2013-2014 Colloquium Series

The Tourism Studies Working Group is pleased to announce


Estelle Brun
PhD Student, Social Geography, Paris 1 Panthéon-Sorbonne

Friday, February 28, 5:30 PM
Gifford Room, 221 Kroeber Hall
University of California, Berkeley

This talk will focus on minority cultures, that of the Indians Pueblos and Navajos, through their associated heritage. The Native American sites inscribed on the World Heritage List, Chaco Culture (Chaco Canyon and Aztec Ruins) and Mesa Verde (Vth-XIVth AD), have the distinction of being attached to living cultures. Their representatives have kept memory of the sites, enlivened by the presence of their ancestors through oral traditions. With the implementation of the NAGPRA law, these heritage, also classified as National Parks, were therefore officially affiliated with existing tribes living in the Four-Corner region (Utah, Colorado, New Mexico and Arizona), giving them the role of “consultants”. These states are inhabited by populations who have rarely migrated in more than a millennium; for that reason, their numerous culturally affiliated remains and oral traditions legitimize their belonging to these territories. They are in consequence faced with multiple issues that extend far beyond the simple economic phenomenon that is associated with tourism. Thereby, addressing the euro-american’s heritage gazes on these cultures, aims to highlight the multiple dimensions of these heritage development, at every scale. In the current context of globalization, it appears that the evolution of the gazes associated to Native American heritage, is accompanied by an evolution of intercultural relations in the extended heritage territory.

This study focuses on euro-american actors, tourists and professionals associated with these heritage sites, as well as, on the Pueblo and Navajo Indians and the "different" gazes they have on their own heritage. The parallel of sites managed by various entities ( Mesa Verde / Ute Mountain Park for example) and the ideas collected during tribal meetings, serve to highlight the gazes that Native American have on heritage matters; preferring to leave these sacred sites untouched, it can enter in conflict with the euro-american vision, focused on the preservation of the remains, "no matter what". With the loss in traditional oral transmission of knowledge, a shift is observed, resulting in two gazes: one desiring to apply their cultural traditions, the other influenced by a foreign vision increasingly affecting younger generations of Pueblos and Navajos; these express the desire, as any Americans, to physically see the sites, hence the necessity to preserve them.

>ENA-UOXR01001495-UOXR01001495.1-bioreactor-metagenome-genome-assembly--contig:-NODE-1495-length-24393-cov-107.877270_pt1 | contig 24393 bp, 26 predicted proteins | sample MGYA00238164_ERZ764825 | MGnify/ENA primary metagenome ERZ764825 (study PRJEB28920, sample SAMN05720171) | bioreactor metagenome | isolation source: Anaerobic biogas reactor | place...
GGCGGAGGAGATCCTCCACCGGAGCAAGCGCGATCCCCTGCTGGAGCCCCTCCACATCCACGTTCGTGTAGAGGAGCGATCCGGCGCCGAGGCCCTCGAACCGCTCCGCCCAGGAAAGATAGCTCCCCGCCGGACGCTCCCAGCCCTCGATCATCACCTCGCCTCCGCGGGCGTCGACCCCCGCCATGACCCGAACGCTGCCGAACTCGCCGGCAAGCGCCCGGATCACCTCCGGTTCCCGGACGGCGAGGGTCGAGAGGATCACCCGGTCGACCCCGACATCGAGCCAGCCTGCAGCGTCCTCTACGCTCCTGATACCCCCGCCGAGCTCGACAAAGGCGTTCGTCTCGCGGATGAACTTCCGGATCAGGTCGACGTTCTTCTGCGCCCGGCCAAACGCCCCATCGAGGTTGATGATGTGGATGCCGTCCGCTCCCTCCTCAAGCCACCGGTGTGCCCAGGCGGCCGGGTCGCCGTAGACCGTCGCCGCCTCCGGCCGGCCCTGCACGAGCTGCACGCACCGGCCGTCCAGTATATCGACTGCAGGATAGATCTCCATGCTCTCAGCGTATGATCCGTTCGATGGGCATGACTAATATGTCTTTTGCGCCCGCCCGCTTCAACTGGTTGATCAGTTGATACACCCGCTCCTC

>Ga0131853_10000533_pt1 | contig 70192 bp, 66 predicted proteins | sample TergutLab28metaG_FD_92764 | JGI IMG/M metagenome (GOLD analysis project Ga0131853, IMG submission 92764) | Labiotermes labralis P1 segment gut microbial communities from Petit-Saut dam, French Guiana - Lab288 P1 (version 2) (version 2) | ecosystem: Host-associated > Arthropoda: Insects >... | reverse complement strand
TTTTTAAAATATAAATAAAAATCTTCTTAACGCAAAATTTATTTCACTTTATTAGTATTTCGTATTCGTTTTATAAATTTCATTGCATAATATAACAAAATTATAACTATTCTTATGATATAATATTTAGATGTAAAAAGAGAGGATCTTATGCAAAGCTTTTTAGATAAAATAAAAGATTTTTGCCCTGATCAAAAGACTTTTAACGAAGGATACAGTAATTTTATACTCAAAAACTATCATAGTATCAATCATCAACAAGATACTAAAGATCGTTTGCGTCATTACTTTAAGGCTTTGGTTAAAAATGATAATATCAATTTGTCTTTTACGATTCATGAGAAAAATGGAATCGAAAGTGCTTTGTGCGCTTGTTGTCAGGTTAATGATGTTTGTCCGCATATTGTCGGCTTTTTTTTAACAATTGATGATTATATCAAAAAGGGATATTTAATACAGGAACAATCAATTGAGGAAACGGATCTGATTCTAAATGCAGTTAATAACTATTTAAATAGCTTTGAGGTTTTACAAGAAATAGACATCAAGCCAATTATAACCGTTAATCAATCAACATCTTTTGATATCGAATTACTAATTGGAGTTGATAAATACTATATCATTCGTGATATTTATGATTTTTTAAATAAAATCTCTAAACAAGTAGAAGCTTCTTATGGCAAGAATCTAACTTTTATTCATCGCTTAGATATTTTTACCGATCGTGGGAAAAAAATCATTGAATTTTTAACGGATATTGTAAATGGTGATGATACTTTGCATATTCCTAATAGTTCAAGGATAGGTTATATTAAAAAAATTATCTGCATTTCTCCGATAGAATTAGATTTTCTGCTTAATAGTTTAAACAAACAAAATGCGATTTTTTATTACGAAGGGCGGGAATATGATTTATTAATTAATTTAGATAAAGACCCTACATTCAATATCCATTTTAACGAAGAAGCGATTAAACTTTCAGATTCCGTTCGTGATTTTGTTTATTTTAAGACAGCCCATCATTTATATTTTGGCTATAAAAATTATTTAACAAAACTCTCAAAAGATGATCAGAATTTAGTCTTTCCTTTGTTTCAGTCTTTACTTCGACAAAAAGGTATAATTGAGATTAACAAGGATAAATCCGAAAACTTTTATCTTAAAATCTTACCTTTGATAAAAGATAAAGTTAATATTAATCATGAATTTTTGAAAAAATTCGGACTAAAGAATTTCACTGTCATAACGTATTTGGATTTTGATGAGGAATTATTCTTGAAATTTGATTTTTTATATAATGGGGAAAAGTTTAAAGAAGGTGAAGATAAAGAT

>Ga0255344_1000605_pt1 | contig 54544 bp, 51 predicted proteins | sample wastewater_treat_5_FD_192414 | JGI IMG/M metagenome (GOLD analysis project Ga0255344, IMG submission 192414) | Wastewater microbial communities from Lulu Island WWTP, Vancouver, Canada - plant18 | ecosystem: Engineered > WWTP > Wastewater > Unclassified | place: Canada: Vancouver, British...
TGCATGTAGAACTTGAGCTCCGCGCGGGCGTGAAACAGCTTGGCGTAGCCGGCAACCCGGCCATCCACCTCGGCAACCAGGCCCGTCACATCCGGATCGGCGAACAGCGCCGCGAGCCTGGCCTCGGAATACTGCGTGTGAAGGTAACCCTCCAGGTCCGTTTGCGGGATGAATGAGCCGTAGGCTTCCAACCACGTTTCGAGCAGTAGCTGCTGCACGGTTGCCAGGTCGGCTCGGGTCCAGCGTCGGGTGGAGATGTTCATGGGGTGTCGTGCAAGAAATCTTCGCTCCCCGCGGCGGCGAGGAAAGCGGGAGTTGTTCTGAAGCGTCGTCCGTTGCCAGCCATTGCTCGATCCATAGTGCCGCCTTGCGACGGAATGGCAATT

The ultimate purpose is to understand how heritage and the imaginary associated with it can interfere with a culture, allowing or not its cultural revitalization and the "rewriting" of its history. Indeed, beyond the physical access to a heritage, its symbolic appropriation, its imaginaries play a role as much important ; as J. Urry describes it, not only tourists travel “but also objects, cultures and images”. In the case of the Pueblos and the Navajos, the tourism development of these heritage offers the opportunity to « brake » some persistent imaginaries, to « rewrite » the known (or unknown?) history conveyed in American schools ; but more importantly, they allow each of these tribes, similar in some aspects, but with cultural and linguistic particularities, to exist independently as whole entities.

Speaker Bio:
After completing an initial formation in history, art history & archeology (masters in history/archeology & Egyptology at Paul Valery University, Montpellier & Paris IV-Sorbonne), she decided to extend her studies in a domain she considers as more “dynamic” and on topical subjects, and yet very close to her first formation: the tourism management, more specifically of cultural World Heritage sites, by means of territorial dynamics (geographical and ethnological approaches). With that objective, she graduated in Social Geography at Paris 1 Panthéon-Sorbonne (IREST – master Tourism, Heritage and Environment); her master thesis, “Journey in the heart of a World Heritage. Machu Picchu sanctuary, between accessibility and appropriation” provides the basis for her current PhD research (Paris 1 Panthéon-Sorbonne), dedicated to World Heritage sites culturally affiliated to living cultures in North America, that of the Pueblos and the Navajos. The first results of her research will appear in a recently approved article by Belgeo, “Les regards des Nord-Américains portés sur les cultures pueblos et navajo à travers deux de ses sites inscrits au Patrimoine Mondial. Une histoire de cultures ou la culture de l’Histoire ? ».

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